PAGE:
The programmes listed below are high quality, research-informed *synthetic or linguistic phonics programmes with explicit and systematic teaching of the Alphabet Code at their core. *For a description of the differences- see Method 3 N.B. both styles of programme were approved by the DfE as meeting the 'core criteria'.
It is essential that carefully matched decodable books are used alongside a school's synthetic phonics programme for all early independent reading practice -see Decodable Books
For guidance only: primary X primary intervention X secondary/adult intervention X parents at home X student teachers X
S ou n d R ea d i ng S y s t e m (SRS) XXX http://soundreadingsystem.co.uk/
A scripted linguistic phonics one-to-one intervention programme,
based on the work of Professor Diane McGuinness
(author of Why Children Can't Read) and adapted, with her
permission, by Fiona Nevola B.Ed.(Sussex) and M.Sc.(Oxen).
Highly suitable for 'dyslexics' and struggling or non-readers of all ages (6+) including adults. The programme
is also being used successfully as a whole-class early reading programme and in Further Education Colleges, Academies and Youth Offender Institutions. The Dyslexia-SpLD trust place the SRS programme in their top category of effectiveness as an intervention for all age groups, 'remarkable' in all three areas; reading accuracy, comprehension and spelling. As this is an instruction-led approach to reading and spelling, the programme's teaching manual and materials are only available WITH 4 days training. Please contact Fiona Nevola for training details: fiona.nevola at gmail.com.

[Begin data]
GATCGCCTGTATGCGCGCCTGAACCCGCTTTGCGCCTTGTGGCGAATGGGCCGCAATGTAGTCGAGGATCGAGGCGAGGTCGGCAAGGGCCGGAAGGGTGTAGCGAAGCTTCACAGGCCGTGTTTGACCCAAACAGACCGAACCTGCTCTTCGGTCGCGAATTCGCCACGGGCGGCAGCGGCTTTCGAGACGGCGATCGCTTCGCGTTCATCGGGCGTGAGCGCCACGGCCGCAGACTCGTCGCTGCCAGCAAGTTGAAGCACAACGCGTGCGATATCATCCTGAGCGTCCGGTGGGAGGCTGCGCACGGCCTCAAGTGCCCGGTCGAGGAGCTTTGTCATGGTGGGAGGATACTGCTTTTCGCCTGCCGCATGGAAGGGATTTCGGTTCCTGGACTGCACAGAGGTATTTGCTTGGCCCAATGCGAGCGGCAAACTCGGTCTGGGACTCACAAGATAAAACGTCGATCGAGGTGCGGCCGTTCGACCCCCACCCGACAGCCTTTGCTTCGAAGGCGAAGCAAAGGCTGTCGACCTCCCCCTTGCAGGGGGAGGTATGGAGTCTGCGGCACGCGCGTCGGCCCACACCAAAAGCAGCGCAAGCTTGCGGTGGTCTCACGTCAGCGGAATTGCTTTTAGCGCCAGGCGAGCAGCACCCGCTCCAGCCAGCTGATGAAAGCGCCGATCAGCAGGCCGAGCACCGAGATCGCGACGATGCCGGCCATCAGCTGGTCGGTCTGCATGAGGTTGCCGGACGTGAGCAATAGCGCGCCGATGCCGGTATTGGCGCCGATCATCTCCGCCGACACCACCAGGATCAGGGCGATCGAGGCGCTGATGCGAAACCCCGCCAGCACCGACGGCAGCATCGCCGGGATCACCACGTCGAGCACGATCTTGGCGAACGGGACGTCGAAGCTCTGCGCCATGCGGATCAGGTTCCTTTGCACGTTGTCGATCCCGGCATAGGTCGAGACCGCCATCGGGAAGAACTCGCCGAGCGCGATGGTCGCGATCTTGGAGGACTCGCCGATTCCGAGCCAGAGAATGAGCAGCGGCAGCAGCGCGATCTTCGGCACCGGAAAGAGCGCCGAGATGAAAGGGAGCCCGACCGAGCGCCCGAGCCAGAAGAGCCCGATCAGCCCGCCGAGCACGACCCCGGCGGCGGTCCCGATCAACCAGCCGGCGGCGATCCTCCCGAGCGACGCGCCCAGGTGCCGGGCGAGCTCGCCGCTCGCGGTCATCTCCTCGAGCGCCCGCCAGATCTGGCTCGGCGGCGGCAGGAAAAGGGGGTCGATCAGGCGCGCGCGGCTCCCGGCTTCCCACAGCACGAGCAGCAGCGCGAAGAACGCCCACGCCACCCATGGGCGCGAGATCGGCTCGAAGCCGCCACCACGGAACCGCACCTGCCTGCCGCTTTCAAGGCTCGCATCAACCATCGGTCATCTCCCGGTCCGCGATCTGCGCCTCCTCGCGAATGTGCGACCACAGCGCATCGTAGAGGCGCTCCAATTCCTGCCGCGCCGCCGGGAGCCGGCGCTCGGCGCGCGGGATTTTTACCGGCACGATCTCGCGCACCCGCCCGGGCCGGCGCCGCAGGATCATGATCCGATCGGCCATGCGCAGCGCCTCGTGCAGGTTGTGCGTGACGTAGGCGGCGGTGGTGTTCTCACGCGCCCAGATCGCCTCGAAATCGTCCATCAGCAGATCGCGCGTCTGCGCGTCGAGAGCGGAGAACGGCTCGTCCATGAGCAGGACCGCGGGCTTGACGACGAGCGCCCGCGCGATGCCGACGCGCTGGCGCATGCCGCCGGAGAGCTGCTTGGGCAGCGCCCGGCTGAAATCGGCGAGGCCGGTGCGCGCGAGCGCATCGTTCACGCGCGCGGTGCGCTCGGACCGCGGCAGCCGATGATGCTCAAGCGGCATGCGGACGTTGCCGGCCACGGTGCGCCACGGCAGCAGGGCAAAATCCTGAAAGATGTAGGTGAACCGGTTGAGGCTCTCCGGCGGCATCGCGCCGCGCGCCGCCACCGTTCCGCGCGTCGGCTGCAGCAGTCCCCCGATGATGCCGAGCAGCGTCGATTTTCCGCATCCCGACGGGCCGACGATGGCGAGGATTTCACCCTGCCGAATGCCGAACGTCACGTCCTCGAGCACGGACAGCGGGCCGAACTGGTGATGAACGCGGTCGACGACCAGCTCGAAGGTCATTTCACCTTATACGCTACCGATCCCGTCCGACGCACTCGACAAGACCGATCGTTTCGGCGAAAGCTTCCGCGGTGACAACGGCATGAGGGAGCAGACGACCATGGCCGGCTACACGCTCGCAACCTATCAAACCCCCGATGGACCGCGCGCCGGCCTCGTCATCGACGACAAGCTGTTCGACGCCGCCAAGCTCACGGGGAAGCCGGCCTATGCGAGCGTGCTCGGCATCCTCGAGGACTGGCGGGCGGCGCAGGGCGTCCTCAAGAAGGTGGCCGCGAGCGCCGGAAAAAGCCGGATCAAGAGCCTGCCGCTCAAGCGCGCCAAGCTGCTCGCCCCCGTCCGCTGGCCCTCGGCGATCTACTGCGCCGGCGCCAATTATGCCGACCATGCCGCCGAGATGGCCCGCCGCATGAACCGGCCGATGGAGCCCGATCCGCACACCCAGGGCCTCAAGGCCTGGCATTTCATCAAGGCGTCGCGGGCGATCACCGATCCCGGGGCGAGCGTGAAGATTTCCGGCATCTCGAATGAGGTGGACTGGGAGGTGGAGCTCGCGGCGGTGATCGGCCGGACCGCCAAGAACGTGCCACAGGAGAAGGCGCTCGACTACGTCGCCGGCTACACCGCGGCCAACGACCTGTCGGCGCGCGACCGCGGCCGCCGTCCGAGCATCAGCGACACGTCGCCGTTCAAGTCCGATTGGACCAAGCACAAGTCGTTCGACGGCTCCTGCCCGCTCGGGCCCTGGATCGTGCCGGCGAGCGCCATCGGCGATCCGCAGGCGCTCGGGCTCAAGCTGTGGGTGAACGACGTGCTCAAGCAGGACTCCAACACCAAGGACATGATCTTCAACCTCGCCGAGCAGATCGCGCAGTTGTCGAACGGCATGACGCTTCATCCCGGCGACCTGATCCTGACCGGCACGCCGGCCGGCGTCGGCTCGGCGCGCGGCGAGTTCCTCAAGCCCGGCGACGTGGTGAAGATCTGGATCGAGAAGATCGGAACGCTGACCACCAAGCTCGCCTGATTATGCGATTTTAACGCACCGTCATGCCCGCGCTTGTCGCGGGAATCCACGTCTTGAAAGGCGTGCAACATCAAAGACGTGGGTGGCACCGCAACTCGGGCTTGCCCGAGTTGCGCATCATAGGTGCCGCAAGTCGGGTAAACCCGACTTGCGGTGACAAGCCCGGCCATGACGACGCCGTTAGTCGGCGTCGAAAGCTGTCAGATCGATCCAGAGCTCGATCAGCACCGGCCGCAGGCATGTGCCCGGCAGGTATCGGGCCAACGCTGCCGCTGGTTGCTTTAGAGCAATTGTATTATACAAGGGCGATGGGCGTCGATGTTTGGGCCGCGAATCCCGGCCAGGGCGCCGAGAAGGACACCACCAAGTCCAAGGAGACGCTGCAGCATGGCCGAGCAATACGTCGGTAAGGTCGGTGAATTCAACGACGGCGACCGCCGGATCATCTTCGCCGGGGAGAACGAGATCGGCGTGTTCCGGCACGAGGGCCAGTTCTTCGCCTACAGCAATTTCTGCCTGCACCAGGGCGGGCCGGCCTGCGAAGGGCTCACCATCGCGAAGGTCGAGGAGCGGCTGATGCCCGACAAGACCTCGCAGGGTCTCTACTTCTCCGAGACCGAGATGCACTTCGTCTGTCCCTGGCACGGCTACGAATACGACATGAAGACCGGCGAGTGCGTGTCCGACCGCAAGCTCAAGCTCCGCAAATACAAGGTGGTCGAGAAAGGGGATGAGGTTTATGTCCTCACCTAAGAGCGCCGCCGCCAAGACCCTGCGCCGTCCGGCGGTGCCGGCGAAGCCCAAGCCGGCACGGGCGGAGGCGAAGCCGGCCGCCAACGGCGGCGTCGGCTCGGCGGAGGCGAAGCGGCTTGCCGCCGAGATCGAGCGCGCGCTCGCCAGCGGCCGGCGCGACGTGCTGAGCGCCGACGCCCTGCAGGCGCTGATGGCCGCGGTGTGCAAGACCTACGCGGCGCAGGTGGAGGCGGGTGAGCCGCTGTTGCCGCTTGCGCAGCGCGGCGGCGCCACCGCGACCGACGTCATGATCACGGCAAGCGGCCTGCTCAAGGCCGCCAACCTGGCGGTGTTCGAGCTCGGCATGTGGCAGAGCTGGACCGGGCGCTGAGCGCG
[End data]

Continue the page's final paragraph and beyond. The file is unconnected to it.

Sounds~Write http://www.sounds-write.co.uk/ XXX
This scripted linguistic phonics classroom programme is designed
for KS1 but can be used with all ages as
'catch-up' As this is an instruction-led approach to reading and spelling the programme's teaching manual is only available WITH (4 days) training.
S-W's excellent, interactive whiteboard presentations -initial code and extended code. They can be used alongside any phonics programme: http://www.sounds-write.co.uk/interactive-whiteboard.aspx
App for iPad. Sounds-Write's Initial / Basic Code app - see below.
A comprehensive review of S-W's resources:
Phonics International (PI) XXX www.phonicsinternational.com/
Debbie Hepplewhite's online
synthetic phonics programme. Comprehensive range of resources
along with instructions for teaching the basic and advanced
English Alphabet Code.
PI is also published as a set of nine teacher books + pupil
Teach Primary's review of Phonics International
Teach Secondary's review of Phonics International http://www.phonicsinternational.com/teach_secondary_review.pdf
XX Online synthetic phonics training https://phonicstrainingonline.com/
XX Early Years Starter Package: Young-child resources for children aged 3-5, for pre-school settings and parents who want to make an early start with synthetic phonics AND Teeny Reading Seeds: Resources for approximately 3-4 yr.olds as they begin to make links between speech sounds and the 26 alphabet letters.
Can be used with the DfE programme Letters & Sounds Phase One. http://www.phonicsinternationalpreschool.com/